Plant Growth Regulation

, 56:179 | Cite as

Comparative effects of salt and alkali stresses on growth, osmotic adjustment and ionic balance of an alkali-resistant halophyte Suaeda glauca (Bge.)

  • Chunwu Yang
  • Decheng Shi
  • Deli Wang
Original Paper


Effects of salt and alkali stresses on growth, osmotic adjustment and ionic balance of Suaeda glauca (Bge.), an alkali-resistant succulent halophyte, were compared. The results showed that alkali stress clearly inhibited the growth of S. glauca. Moreover, the concentrations of Na+ and K+ both increased with increasing salinity under both stresses, suggesting no competitive inhibition between absorptions of Na+ and K+. The mechanism underlying osmotic adjustment during salt stress was similar to alkali stress in shoots. The shared essential features were that organic acids, betaine and inorganic ions (dominated by Na+) mostly accumulated. On the other hand, the mechanisms governing ionic balance under both stresses were different. Under salt stress, S. glauca accumulated organic acids and inorganic anions to maintain the intracellular ionic equilibrium, but the anion contribution of inorganic ions was greater than that of organic acids. However, the concentrations of inorganic anions under alkali stress were significantly lower than those under salt stress of the same intensity, suggesting that alkali stress might inhibit uptake of anions, such as NO3 and H2PO4 . Under alkali stress, organic acids were the dominant factor in maintaining ionic equilibrium. The contribution of organic acids to anions was 74.1%, while that of inorganic anions was only 25.9%. S. glauca enhanced the synthesis of organic acids, dominated by oxalic acid, to compensate for the shortage of inorganic anions.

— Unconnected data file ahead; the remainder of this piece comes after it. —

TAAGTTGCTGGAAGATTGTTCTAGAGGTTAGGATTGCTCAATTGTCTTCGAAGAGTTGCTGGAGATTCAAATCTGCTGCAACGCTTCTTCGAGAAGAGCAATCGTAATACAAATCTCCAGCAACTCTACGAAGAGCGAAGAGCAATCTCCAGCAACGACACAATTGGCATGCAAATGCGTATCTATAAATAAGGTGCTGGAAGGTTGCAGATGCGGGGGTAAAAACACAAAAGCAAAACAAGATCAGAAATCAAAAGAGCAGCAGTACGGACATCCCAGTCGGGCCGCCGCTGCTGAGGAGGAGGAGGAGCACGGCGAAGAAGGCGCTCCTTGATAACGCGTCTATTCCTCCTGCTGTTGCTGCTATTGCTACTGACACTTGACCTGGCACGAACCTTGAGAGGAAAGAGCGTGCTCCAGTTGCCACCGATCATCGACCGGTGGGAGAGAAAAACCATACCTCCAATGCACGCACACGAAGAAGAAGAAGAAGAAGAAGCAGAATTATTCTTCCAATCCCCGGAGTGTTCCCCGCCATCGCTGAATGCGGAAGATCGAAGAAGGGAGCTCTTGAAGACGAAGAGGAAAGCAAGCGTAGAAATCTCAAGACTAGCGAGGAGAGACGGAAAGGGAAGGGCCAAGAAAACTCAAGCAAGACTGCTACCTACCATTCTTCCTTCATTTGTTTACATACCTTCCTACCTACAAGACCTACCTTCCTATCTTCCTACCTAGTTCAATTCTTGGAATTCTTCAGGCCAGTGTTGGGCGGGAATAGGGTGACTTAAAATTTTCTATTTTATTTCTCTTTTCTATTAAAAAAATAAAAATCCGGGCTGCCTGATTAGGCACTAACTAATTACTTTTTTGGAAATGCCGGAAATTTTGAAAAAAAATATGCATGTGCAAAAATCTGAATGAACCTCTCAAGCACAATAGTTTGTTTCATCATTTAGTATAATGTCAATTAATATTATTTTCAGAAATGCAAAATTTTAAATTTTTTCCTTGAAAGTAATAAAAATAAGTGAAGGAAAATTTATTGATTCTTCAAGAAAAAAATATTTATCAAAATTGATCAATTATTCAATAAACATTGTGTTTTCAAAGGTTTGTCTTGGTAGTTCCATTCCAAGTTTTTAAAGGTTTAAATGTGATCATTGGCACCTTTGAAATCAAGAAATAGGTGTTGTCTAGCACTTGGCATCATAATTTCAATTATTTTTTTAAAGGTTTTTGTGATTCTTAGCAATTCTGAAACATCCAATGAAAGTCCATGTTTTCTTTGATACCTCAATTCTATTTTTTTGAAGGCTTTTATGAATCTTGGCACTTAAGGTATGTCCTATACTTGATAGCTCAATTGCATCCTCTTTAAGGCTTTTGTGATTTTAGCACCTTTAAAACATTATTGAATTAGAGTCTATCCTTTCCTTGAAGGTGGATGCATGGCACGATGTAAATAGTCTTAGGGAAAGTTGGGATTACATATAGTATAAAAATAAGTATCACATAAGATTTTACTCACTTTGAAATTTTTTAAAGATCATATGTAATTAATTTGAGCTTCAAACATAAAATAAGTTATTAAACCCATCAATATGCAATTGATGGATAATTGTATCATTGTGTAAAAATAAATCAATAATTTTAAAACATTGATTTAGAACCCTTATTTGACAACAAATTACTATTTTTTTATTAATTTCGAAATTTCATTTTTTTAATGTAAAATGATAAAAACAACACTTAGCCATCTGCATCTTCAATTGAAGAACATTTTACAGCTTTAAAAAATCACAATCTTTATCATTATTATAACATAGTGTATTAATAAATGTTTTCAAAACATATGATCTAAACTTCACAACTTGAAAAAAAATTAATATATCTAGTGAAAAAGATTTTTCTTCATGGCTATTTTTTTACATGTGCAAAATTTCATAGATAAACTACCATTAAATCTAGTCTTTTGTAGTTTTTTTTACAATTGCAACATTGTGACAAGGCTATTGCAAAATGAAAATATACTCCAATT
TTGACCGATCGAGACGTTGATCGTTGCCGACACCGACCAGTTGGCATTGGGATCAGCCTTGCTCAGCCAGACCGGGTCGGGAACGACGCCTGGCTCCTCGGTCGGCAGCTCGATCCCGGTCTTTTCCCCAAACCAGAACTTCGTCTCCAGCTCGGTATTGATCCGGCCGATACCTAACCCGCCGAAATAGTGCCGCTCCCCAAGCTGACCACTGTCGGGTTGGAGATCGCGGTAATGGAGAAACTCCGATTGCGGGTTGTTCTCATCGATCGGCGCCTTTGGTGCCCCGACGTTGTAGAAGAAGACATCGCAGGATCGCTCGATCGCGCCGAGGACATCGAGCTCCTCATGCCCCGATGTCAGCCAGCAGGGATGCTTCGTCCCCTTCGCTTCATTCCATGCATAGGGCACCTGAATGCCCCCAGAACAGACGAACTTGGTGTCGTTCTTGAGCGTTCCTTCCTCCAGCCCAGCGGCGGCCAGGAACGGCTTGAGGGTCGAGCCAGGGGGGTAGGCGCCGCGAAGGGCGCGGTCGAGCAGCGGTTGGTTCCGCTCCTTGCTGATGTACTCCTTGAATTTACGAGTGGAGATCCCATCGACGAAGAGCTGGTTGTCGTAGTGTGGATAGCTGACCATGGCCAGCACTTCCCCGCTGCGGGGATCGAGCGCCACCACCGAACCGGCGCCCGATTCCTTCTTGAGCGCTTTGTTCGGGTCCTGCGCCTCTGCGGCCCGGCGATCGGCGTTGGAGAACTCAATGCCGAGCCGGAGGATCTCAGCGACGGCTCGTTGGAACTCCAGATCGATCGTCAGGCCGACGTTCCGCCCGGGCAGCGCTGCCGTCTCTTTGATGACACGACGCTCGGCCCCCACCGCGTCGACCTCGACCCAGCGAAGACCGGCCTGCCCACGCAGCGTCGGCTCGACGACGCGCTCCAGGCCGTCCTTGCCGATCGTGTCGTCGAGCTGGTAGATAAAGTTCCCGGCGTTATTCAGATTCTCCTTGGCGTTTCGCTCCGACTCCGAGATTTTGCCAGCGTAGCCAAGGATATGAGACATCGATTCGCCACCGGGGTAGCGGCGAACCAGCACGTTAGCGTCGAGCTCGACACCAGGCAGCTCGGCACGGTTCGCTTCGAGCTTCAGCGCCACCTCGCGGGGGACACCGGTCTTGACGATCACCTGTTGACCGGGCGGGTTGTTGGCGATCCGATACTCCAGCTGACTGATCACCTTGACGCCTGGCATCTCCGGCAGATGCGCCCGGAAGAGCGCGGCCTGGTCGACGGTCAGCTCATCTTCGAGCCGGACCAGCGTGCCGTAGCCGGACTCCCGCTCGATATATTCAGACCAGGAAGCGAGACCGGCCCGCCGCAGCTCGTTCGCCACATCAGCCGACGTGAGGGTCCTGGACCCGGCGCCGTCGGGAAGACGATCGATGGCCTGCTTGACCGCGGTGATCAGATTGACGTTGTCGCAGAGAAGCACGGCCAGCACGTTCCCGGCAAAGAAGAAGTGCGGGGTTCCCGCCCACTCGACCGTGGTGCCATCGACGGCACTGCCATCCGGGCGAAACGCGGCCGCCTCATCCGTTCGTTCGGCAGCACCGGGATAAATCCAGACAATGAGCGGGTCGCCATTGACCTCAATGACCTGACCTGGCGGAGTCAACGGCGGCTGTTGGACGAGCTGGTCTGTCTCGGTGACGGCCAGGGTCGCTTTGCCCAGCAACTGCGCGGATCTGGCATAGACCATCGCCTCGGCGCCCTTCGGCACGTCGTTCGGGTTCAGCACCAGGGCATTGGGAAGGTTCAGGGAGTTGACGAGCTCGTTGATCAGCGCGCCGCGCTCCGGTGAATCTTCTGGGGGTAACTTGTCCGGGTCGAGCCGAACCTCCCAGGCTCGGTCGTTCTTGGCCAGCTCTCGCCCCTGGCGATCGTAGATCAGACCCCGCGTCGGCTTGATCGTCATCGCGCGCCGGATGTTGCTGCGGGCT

Alkali stress Ionic balance Osmotic adjustment Salt stress Suaeda glauca (Bge.) 



Dry weight


Fresh weight


Organic acid


Oxalic acid


Relative growth rate


Soluble sugars


Water content



This work was supported by grants from the National Natural Science Foundation of China (Nos. 30671491 and 30571318), and partly from the National Key Basic Research Program of China (2007CB106800).


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Copyright information

© Springer Science+Business Media B.V. 2008

Authors and Affiliations

  1. 1.Key Laboratory of Vegetation Ecology (Ministry of Education)Northeast Normal UniversityChangchunChina

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